I spoke to Mike Smith once after a Suffocation show, and he told me that his family lived in the suburbs of New York and none of the other members were in the inner city, contrary to the "street-level" interpretation I've read on this site. He said the band used to practice at his house in his basement because his parents didn't mind the noise. From talking with him I just got the impression that the band was more middle class than anything. I also once spoke with Sam Inzerra, drummer of Morpheus Descends, who said he was 16 when Ritual of Infinity was recorded. Normally I'd think having parents rich enough to buy you a drumset suitable for a Death Metal band would mean they're at least somewhat well-off financially, but that's just my assumption. Records, equipment, leather jackets, patches, postage - all these have to be paid for somehow, and to me it seems pretty hefty considering the extent of their consumption by a metal freak. I know some people like Fenriz dropped out of school in order to work full-time to pay for their bands' equipment.

I'm not interested in relating my whole life here, nor do I believe anyone else would care anyway. However, as someone who, as it happens, also grew up in suburban New York, was fully connected to the Metal scene there, personally know(and have known for over twenty years) one individual you specifically noted in your post, I can only say that I speak from first hand experience. That some may have different stories to tell is altogether possible.

Most of us bought our own leather jackets, drumkits, guitars, etc., and had little if any help from 'ol mom and dad by the way. A motivated teenager can do wonderful things, even with a part-time, manual labor job's income. It's just the way it was.               

Re: Class conflict in metal
January 24, 2009, 04:57:47 AM
The big human fiction is that people get money at random.

If your parents are middle class, they worked for it, and most commonly, they're not going to buy you a whole bunch of stuff. They want you to know the value of labor.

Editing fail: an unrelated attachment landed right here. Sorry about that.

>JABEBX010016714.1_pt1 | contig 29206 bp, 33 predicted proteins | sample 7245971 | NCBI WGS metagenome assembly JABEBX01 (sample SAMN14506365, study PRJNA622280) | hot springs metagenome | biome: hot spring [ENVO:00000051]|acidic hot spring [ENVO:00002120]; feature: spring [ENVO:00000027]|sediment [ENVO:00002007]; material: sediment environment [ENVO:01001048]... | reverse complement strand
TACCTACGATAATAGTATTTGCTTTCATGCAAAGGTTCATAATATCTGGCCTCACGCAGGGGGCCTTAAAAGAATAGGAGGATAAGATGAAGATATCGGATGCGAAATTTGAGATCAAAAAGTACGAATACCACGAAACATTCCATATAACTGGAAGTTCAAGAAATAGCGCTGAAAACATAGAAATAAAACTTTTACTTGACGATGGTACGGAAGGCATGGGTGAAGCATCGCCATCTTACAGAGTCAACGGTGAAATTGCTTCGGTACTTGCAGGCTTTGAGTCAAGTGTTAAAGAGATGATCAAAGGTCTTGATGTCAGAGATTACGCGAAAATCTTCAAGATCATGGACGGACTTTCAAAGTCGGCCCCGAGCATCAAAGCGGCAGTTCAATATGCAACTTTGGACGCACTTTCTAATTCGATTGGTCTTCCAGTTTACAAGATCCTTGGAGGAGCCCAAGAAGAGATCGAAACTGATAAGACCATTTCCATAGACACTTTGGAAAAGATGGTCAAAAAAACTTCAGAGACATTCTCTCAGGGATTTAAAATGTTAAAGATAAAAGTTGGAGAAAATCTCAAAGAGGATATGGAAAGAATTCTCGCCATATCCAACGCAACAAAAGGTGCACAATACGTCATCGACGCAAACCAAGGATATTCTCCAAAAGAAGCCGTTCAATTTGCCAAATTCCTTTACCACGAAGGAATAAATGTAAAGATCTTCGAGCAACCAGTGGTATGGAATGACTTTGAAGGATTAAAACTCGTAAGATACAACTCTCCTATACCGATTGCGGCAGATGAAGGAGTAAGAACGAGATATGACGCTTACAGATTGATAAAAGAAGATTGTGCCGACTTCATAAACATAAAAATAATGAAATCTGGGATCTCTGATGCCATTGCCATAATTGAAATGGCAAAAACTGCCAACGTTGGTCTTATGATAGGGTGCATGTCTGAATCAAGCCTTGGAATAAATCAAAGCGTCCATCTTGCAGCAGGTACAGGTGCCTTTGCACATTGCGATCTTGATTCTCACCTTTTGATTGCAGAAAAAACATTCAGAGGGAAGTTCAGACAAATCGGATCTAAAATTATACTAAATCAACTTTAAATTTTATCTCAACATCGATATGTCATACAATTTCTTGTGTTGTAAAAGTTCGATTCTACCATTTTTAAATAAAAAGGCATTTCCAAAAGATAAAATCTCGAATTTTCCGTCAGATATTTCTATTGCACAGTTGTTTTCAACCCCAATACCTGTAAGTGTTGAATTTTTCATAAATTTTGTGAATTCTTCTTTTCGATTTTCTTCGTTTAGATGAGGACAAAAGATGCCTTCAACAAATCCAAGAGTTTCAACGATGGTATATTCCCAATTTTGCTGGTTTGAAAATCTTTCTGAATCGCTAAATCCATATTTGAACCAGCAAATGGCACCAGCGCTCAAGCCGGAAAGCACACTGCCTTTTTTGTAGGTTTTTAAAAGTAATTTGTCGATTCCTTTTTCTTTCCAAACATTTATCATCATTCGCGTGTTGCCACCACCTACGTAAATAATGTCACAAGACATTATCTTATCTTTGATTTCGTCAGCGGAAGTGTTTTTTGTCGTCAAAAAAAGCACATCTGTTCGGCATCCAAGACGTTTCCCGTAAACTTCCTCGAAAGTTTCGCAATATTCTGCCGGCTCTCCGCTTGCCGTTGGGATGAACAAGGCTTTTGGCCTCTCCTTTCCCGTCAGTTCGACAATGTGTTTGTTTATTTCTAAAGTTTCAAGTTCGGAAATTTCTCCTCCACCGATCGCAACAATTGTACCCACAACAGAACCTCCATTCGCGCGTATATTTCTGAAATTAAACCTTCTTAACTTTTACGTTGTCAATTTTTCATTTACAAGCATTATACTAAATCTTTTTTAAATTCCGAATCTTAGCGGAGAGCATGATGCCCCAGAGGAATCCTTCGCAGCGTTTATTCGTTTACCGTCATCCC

The exceptions are parents who are new to wealth. They spoil their kids because they don't know how to manage wealth.
ASBO

“Kurt Cobain was, ladies and gentlemen, a worthless shred of human debris.” - Rush Limbaugh

Re: Class conflict in metal
January 26, 2009, 03:35:31 PM
Coming from a financially upper middle class background, having had a Classical education, and holding significant estates in Devon - ergo, being, for all intrinsic purposes, upper class - I have never, until recently, been under the impression that Metal, of any kind, is associated with the lower classes.  It had never crossed my mind that metal had been a part of that whole class divide nonsense, indeed.  I knew, of course, that early metal bands (Black Sabbath spring to mind instantly) came from lower class backgrounds.  However, the bands of the early Norwegian Black Metal scene were, as far as I know, middle to upper middle class.  Look at Akercocke - an obvious sign that Metal is not simply music for the "brutes" of society, as friends of mine have so politely put it.

Conversely to my own class background, a cousin of mine has most notably taken the appearence and affectations of a member of the lower/lower middle classes.  He, too, listens to Metal predominantly.  I find it interesting, however, that he is more inclined to listen to the heavier, more aggressive, and more popular styles of metal.  Bands like Hatebreed, early Slipknot, Korn, etc, feature on his list of favourites.  He was, at one time, an avid fan of Children of Bodom, but, unfortunately, that foray into European Metal ended rather abruptly after the release of "Are You Dead Yet".

It is my belief that Metal, being so diverse a musical genre, can engender interest in any individual, regardless of class.  However, when it comes to subgenres, there can be clear class distinction.  I tend to find that the more eloquent and better educated fans that I talk to tend to listen to the more technical/musically interesting bands - Decapitated, Emperor, Dream Theatre, etc.  Black, Death, Progressive, Power Metal.  Those with lesser intelligence (or, perhaps, those who simply choose to have an inability to type proper English or use correct grammar, syntax, vocabulary, brain power, etc) tend towards what I would dub the reflections of popular music - bands like Slipknot, Atreyu, Avenged Sevenfold, who are most certainly "mainstream", and far closer, musically, to "traditional popular music", if such a thing exists.